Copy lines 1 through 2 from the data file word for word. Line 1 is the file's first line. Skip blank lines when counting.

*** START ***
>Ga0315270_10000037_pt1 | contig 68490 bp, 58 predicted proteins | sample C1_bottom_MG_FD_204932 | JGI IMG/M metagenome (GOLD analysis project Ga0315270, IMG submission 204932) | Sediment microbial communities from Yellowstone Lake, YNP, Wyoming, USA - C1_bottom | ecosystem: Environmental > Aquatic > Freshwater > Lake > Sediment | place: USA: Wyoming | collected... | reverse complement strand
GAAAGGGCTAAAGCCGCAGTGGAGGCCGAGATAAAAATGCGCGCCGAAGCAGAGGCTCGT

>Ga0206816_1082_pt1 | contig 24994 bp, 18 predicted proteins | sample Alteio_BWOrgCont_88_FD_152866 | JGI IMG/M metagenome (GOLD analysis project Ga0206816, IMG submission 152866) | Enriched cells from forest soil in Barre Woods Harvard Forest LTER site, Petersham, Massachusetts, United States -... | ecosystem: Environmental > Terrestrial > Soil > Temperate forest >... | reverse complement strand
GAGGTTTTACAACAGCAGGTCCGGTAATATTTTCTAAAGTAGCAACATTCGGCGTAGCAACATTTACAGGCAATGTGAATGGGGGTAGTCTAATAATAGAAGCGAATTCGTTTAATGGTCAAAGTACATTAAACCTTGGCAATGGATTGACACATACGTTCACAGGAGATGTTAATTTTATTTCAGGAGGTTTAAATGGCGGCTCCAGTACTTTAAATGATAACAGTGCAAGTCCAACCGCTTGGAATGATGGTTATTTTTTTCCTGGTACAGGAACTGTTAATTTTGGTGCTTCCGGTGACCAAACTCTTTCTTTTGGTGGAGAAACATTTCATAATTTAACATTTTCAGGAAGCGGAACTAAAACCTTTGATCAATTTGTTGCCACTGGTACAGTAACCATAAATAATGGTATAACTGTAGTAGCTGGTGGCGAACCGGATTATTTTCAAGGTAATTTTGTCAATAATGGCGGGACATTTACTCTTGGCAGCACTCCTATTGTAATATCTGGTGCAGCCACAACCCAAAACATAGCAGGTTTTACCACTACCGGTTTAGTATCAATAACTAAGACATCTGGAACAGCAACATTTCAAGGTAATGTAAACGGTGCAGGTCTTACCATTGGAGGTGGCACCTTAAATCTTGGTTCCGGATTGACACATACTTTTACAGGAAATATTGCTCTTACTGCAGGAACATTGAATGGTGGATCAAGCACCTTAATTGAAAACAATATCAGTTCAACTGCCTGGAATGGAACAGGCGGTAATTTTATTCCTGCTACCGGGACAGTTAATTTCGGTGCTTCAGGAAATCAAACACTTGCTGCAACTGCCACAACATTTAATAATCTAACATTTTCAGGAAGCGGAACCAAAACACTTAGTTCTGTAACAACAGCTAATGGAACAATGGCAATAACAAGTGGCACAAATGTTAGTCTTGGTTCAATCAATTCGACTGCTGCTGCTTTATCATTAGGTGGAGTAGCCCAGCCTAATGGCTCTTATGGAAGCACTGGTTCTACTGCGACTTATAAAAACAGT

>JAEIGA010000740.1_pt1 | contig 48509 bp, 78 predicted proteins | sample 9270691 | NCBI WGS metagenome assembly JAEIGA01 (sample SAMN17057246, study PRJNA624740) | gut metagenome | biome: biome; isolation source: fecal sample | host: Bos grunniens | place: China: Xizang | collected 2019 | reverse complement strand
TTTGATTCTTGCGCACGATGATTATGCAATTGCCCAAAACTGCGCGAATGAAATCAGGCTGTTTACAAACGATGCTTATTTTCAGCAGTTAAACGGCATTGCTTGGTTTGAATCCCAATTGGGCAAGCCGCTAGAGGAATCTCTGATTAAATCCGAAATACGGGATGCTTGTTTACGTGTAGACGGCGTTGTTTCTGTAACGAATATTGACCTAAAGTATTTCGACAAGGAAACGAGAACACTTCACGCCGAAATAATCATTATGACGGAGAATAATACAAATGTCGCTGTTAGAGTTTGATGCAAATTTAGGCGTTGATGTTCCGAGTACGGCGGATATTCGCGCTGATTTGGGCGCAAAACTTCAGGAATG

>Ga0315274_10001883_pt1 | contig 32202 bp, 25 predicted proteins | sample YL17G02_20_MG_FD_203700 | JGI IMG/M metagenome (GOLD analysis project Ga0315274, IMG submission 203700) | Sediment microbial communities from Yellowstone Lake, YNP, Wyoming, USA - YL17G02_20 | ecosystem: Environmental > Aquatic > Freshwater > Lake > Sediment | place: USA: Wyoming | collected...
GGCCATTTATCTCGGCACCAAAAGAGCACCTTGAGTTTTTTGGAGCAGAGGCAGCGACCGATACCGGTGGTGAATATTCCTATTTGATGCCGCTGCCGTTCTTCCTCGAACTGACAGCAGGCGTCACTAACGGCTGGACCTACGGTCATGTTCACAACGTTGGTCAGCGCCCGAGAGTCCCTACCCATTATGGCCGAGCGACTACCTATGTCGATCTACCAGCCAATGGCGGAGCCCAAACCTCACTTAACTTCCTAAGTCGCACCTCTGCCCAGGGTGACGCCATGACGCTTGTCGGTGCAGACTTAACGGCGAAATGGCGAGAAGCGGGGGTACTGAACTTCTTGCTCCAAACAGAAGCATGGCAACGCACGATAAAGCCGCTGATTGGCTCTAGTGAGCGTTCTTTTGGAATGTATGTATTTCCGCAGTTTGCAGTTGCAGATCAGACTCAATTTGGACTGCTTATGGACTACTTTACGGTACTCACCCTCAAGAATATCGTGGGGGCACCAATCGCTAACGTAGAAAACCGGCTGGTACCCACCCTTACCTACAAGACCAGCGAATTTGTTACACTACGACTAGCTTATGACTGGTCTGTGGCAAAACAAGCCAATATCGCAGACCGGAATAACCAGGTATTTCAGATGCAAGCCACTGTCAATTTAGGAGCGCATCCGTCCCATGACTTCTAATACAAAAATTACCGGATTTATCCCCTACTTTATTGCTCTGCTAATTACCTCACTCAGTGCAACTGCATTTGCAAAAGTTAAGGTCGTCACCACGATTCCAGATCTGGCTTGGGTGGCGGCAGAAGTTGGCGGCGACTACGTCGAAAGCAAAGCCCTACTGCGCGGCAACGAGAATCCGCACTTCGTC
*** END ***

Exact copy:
>Ga0315270_10000037_pt1 | contig 68490 bp, 58 predicted proteins | sample C1_bottom_MG_FD_204932 | JGI IMG/M metagenome (GOLD analysis project Ga0315270, IMG submission 204932) | Sediment microbial communities from Yellowstone Lake, YNP, Wyoming, USA - C1_bottom | ecosystem: Environmental > Aquatic > Freshwater > Lake > Sediment | place: USA: Wyoming | collected... | reverse complement strand
GAAAGGGCTAAAGCCGCAGTGGAGGCCGAGATAAAAATGCGCGCCGAAGCAGAGGCTCGT